MaXhosa Knitwear at London Fashion Week / Image by SDR Photo

MaXhosa Knitwear at London Fashion Week / Image by SDR Photo

MaXhosa Knitwear at London Fashion Week / Image by SDR Photo

What kind of influence do you see MaXhosa Knitwear having on menswear in South Africa?
LN: I vision MaXhosa Knitwear as a footprint that will set a clothing range that will dress South African men from head to toe in the future. I would like my work to be appreciated for its aesthetics, quality patronage and rather them feeling obligated to wear them because they are proudly South African. 

When you qualify and finally become a fully-fledged textile and Fashion Entrepreneur, what kind of change or influence would you like to see yourself become?
LN: I would like to contribute in economic growth in the South African fashion and textile industry. Above all that I would like to change the mindset that indigenous African fashion cannot make a significant influence in the mainstream fashion industry, and most importantly, preserve African heritage cultures for the coming generation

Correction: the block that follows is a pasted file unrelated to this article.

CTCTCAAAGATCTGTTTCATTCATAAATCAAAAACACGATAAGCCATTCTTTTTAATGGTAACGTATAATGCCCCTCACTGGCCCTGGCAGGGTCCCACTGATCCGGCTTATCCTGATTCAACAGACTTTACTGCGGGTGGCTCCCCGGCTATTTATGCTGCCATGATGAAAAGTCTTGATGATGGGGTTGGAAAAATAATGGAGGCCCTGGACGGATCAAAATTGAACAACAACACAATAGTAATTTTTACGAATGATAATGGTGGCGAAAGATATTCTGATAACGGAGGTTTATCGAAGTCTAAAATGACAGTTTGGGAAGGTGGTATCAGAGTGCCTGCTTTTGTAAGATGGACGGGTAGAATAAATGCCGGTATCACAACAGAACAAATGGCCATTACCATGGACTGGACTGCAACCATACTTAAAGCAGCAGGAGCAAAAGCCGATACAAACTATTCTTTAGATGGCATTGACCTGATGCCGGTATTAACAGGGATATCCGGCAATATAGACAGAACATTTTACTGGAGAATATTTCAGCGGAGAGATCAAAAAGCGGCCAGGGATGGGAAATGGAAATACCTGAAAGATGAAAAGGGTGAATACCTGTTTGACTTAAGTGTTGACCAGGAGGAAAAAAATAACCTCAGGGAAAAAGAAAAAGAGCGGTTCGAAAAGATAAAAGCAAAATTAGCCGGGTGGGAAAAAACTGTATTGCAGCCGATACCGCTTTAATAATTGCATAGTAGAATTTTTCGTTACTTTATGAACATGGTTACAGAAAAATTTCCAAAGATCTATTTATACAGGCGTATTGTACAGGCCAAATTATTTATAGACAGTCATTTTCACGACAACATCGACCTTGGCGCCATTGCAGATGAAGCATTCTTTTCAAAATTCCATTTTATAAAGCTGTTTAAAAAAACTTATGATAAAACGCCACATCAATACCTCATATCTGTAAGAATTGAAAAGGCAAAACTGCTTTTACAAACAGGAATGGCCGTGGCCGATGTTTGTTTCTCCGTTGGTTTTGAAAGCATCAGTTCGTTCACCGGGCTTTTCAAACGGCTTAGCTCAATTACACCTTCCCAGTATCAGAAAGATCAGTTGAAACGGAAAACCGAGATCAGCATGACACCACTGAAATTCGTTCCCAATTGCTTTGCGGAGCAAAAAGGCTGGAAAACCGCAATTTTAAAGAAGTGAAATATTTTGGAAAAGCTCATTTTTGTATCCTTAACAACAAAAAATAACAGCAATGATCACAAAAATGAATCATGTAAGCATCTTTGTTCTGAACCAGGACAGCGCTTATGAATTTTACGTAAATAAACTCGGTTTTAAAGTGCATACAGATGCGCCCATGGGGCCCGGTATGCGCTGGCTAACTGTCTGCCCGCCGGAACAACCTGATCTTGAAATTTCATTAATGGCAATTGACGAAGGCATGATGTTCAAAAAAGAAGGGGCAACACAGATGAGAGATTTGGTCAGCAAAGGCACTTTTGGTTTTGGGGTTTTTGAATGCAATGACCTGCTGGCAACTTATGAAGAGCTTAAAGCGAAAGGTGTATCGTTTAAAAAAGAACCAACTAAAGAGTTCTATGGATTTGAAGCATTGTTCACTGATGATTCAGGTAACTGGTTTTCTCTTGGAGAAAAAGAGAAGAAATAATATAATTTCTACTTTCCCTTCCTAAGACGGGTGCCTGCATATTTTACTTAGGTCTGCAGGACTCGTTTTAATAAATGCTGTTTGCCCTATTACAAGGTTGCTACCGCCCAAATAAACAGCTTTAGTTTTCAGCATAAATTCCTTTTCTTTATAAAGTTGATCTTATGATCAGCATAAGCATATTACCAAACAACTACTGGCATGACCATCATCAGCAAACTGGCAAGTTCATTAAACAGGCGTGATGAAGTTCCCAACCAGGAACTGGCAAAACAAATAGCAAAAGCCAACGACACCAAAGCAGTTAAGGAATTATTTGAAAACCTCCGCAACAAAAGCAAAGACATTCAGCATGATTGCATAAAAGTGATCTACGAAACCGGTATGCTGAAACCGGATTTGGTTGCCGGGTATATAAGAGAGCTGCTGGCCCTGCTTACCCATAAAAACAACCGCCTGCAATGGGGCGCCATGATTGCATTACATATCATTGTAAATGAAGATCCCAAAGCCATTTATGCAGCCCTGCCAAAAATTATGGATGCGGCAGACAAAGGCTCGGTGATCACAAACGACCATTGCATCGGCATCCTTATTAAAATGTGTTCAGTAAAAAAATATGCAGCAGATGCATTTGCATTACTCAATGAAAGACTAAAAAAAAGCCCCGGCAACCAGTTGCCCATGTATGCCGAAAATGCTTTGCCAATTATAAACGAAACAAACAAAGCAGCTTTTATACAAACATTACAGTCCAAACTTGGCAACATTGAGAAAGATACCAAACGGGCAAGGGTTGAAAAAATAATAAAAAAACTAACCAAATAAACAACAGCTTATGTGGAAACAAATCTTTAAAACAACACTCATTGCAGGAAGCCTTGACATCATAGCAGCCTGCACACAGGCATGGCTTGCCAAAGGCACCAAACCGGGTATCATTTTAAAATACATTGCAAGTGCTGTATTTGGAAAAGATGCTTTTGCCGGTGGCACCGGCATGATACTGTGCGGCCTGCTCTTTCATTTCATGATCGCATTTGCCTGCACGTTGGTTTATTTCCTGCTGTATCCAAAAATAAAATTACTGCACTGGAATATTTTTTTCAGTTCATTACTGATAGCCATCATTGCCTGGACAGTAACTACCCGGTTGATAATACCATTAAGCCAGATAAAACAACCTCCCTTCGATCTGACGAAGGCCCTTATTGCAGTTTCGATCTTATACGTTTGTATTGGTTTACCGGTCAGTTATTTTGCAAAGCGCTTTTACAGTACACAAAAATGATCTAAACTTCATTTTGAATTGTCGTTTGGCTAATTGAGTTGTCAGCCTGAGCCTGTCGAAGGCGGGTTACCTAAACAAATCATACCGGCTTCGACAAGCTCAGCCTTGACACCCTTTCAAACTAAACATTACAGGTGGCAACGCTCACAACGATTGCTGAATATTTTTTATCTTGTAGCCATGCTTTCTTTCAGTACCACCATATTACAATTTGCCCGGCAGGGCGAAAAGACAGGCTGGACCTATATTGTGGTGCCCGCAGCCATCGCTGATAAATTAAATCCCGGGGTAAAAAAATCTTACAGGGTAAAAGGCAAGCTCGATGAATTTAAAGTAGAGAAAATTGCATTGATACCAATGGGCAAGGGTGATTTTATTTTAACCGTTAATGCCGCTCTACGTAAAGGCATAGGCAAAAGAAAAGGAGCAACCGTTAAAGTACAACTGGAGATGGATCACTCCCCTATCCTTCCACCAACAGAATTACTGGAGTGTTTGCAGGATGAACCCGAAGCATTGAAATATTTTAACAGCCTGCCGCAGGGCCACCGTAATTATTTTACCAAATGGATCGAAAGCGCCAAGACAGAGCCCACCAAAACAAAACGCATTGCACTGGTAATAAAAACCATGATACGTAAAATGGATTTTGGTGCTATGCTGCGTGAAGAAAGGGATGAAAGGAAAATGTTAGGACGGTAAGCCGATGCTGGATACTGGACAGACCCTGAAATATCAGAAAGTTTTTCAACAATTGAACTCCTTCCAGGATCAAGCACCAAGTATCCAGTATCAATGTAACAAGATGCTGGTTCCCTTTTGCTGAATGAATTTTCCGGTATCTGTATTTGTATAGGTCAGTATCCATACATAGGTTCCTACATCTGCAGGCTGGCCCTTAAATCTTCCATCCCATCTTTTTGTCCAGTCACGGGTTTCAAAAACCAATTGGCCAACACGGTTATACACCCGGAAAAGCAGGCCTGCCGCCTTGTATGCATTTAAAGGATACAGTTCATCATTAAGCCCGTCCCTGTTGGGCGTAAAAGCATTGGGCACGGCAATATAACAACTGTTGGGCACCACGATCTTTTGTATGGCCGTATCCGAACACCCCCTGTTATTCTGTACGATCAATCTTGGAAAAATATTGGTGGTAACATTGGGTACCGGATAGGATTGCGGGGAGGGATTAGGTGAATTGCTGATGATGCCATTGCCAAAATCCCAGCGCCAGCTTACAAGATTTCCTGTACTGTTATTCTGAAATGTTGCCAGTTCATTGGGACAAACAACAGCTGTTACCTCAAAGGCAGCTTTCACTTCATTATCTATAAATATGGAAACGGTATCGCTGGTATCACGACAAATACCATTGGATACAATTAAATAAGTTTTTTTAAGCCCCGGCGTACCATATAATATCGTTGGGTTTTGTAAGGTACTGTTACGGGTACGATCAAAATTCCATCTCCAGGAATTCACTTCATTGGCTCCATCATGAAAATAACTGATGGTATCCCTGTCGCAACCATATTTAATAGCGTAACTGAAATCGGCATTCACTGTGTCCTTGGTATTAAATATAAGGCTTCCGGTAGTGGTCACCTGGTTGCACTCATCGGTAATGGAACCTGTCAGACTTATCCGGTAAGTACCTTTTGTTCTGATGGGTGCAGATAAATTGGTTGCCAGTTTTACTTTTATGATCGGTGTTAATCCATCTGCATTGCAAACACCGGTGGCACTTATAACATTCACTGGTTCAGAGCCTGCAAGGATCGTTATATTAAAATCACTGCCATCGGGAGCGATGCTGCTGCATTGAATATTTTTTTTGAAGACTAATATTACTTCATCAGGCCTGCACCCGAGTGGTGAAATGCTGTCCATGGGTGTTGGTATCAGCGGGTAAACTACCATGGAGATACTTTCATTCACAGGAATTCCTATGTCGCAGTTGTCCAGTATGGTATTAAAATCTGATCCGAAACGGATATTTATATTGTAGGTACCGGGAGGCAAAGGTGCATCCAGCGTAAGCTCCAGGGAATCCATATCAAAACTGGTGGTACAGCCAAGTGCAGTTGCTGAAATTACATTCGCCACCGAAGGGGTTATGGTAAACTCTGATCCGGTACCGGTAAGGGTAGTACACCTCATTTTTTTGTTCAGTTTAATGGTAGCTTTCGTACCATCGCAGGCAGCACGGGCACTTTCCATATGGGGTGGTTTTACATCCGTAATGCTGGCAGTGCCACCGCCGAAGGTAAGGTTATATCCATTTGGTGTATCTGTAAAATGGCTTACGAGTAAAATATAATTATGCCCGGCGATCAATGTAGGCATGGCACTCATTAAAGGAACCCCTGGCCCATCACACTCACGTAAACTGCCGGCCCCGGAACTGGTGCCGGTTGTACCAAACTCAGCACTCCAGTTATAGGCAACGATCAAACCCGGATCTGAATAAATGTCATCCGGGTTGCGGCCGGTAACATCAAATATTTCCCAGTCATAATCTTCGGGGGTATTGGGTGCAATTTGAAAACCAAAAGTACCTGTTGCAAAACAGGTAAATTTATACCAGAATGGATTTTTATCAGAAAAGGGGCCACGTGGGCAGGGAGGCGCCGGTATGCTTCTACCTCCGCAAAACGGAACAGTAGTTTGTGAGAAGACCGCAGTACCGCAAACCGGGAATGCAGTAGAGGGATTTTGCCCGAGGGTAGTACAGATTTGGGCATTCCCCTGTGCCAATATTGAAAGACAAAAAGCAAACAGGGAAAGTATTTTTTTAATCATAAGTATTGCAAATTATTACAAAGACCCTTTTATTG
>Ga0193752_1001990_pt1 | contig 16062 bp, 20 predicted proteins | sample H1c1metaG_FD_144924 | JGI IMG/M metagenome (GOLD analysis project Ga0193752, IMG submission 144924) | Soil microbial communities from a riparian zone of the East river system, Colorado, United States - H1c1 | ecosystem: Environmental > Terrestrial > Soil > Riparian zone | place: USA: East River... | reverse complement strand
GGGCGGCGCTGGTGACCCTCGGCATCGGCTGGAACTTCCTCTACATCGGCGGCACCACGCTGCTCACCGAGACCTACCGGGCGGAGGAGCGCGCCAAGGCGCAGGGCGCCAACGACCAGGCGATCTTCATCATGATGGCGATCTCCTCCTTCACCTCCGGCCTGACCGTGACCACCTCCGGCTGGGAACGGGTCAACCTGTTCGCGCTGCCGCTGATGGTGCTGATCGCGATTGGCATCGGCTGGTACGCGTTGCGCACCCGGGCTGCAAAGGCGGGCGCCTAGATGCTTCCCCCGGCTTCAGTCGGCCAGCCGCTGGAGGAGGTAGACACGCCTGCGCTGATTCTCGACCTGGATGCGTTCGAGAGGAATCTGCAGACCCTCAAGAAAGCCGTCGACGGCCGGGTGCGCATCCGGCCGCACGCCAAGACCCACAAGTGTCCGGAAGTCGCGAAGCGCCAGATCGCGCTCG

World of design VS Design for the world. Which is your viewpoint and why?
LN: Design for the world is my viewpoint, I believe that design should be meticulously developed or modified to suite the challenges of the world.

Do you think if enough young entrepreneurs, such as yourself, band together and tackle socio-economic challenges creatively, we could see visible results, like maybe the rise of local mohair and wool mills?
LN: Yes definitely. Given the support by the government we can tackle socio-economic problems by creating sustainable jobs, however, I think that should be done in an ethical way to make sure we don’t come back to the situation that is being faced by SA fashion and textile industry.